In conversation with Dr. Femida Gwadry-Sridhar of Pulse Infoframe

 Dr. Femida Gwadry-Sridhar, CEO and Founder

Dr. Femida Gwadry-Sridhar, CEO and Founder

As founder and CEO of closely-held Pulse Infoframe, a leading cloud-based healthcare data insights company, Dr. Femida Gwadry-Sridhar’s resume boasts a deep background as a pharmacist, epidemiologist and methodologist with over 25 years of experience in clinical trials, disease registries, knowledge translation, health analytics and clinical disease outcomes. She founded the first knowledge translation health informatics lab in North America in 2006, creating a global, collaborative ecosystem for interdisciplinary research. In 2008, she funded a team to develop a physical and virtual platform to support multidisciplinary research, which led to the creation of Pulse Infoframe in 2011. Her brainchild, the healthie platform, has evolved to enable the integration of clinical, imaging and histopathology data as well as patient reported outcomes and natural histories.  In this interview with BioTuesdays, Dr. Gwadry-Sridhar discusses the importance of collaborative data sharing to optimize discovery and improve patient outcomes and advance care.

What was the problem you attempted to solve?

When I was involved in conducting clinical trials, I found that data from physicians, researchers and clinicians was in silos, which made it difficult to find patients to enroll in clinical trials because I couldn’t access all of their data in order to determine whether they were eligible for the study.

How did you approach solving that problem?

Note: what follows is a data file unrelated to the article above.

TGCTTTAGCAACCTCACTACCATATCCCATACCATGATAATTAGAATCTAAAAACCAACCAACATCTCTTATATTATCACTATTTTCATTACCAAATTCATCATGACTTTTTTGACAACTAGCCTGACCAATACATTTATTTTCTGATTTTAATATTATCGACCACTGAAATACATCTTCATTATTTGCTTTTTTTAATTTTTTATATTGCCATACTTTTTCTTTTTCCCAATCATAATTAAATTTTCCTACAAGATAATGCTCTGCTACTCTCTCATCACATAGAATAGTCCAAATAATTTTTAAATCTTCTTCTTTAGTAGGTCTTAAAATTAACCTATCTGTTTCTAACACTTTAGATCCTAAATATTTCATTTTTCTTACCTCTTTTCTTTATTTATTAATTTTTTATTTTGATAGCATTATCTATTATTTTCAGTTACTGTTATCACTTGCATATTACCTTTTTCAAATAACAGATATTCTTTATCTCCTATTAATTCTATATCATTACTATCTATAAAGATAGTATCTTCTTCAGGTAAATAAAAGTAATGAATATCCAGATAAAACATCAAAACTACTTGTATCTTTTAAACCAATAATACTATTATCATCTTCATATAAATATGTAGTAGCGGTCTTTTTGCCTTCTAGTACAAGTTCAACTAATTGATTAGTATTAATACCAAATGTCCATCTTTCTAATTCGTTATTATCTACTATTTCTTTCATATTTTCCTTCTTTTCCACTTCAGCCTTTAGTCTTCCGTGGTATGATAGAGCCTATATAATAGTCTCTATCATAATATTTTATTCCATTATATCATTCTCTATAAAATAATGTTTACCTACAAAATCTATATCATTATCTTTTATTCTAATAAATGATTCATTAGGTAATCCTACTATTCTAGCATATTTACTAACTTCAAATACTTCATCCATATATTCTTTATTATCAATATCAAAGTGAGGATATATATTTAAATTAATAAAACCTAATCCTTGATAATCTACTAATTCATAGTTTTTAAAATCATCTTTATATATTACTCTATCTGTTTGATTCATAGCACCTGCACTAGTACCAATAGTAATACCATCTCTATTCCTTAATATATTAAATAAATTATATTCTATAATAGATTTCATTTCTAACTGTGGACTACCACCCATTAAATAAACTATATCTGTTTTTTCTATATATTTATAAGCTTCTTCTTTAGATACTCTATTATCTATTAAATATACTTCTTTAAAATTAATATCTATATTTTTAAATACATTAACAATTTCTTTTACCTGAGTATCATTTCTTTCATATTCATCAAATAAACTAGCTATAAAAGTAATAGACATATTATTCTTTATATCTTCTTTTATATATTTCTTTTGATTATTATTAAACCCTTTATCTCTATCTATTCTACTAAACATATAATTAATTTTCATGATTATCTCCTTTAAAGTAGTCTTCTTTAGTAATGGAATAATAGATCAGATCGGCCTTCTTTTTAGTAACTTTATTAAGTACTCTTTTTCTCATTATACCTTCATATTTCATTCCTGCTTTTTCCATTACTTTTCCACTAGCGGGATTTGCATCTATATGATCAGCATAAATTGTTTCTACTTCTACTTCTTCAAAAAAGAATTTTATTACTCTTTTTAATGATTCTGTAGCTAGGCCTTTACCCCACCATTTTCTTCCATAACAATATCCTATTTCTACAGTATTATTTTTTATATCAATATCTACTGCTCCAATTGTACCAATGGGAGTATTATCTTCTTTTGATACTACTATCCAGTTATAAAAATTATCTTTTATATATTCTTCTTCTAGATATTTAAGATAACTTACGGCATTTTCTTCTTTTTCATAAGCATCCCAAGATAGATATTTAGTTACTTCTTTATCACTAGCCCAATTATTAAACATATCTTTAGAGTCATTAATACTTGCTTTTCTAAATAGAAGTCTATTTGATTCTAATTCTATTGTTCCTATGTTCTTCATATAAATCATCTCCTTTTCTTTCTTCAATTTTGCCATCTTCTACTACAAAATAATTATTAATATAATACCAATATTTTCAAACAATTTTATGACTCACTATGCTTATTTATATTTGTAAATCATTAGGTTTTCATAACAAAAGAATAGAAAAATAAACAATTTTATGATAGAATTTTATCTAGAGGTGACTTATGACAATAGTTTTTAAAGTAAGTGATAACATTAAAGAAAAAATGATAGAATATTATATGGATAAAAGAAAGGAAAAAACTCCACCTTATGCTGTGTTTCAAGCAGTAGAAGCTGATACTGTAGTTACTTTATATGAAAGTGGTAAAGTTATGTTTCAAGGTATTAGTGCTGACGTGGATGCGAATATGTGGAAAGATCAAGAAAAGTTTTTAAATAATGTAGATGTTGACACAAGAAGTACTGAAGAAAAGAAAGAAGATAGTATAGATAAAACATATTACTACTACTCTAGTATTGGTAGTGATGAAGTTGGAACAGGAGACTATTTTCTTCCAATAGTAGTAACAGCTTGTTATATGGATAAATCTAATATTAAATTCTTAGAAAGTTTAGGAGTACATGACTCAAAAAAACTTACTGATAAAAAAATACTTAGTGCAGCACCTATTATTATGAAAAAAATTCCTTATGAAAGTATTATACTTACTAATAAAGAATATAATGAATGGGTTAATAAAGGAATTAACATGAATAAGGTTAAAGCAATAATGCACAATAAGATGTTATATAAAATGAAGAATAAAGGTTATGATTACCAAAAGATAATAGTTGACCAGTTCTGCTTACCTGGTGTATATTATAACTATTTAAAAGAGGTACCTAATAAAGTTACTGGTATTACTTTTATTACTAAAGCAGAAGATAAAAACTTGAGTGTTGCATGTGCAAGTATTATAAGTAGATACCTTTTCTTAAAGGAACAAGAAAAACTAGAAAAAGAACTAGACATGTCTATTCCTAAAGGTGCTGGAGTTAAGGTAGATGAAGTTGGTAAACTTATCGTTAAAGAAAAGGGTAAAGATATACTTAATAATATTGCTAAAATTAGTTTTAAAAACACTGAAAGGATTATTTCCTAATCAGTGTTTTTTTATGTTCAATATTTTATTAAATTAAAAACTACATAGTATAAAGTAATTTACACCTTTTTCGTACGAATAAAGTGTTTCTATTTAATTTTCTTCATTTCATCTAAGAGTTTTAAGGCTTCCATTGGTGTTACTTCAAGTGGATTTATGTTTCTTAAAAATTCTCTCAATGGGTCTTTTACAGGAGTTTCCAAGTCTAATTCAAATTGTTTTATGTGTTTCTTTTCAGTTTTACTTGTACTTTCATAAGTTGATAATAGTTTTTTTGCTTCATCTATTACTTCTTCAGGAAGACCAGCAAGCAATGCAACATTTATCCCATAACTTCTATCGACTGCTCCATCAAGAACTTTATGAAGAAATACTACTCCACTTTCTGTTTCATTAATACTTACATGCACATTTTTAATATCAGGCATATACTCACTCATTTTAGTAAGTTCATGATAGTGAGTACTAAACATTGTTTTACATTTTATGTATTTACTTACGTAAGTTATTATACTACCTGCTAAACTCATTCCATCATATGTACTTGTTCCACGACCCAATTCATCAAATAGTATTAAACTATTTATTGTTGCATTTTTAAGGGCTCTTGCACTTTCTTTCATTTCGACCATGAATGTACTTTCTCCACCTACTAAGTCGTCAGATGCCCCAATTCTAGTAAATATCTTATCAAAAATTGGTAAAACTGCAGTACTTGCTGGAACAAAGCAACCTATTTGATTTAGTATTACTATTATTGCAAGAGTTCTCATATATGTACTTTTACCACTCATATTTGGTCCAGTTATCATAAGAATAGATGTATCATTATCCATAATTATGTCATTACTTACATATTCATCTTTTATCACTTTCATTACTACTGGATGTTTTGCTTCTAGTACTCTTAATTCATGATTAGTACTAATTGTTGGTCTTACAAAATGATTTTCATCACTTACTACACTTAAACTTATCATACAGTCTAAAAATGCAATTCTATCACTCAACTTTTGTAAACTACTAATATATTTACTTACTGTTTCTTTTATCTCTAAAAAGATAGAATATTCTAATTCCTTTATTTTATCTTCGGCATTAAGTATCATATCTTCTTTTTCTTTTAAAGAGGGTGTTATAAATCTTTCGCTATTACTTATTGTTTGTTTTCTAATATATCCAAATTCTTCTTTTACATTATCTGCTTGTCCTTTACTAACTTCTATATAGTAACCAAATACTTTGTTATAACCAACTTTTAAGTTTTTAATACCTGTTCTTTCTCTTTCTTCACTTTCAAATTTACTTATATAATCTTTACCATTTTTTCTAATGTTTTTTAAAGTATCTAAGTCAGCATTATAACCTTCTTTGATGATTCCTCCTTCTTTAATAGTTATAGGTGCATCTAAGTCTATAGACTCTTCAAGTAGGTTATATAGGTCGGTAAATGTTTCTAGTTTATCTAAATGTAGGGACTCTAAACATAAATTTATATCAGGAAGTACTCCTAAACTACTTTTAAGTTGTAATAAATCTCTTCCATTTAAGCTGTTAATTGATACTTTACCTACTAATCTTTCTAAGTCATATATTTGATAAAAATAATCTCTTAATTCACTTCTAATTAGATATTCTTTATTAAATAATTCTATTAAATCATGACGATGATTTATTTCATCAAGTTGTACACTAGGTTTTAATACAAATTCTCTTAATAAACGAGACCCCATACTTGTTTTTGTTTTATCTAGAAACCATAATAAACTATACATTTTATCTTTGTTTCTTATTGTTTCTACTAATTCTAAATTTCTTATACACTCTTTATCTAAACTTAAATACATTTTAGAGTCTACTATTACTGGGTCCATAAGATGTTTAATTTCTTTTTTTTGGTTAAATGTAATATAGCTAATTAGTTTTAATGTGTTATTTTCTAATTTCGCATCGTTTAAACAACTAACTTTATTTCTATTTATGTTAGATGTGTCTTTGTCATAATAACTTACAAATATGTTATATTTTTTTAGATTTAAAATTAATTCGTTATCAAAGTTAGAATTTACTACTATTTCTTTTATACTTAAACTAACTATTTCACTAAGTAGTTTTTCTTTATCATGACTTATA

We decided to build a platform technology, which we named, healthie, which leverages the commonality across different diseases. Healthie stands for health informatics experience. Today, our focus is on different cancers and rare diseases. Even though each cancer has its own unique elements, the reality is that there is a lot of commonality in cancer and we collect data elements that are common across different cancers. More recently, we have collaborated with international funding agencies advancing the requirements for rare disease registries. Collecting relevant and actionable data for a rare disease is particularly important because there are so few people around the world to provide data for research and improvements in healthcare treatment. Because Pulse has invested in addressing relevant questions about data sharing, governance, ontologies and patient reported outcomes, we are able to provide platform users with high quality, real world evidence.

How do you collect data?

Our intuitive data entry and integration tools collect patient demographic, lifestyle, clinical, genomic, common registry elements, and data across multiple diseases. Our inclusive registries enable actionable insights into patient outcomes, research, value-based pricing, new therapies, and evidence-based protocols. In essence, we have created a data ecosystem focused around specific diseases and disease types.

What happens with the data you collect?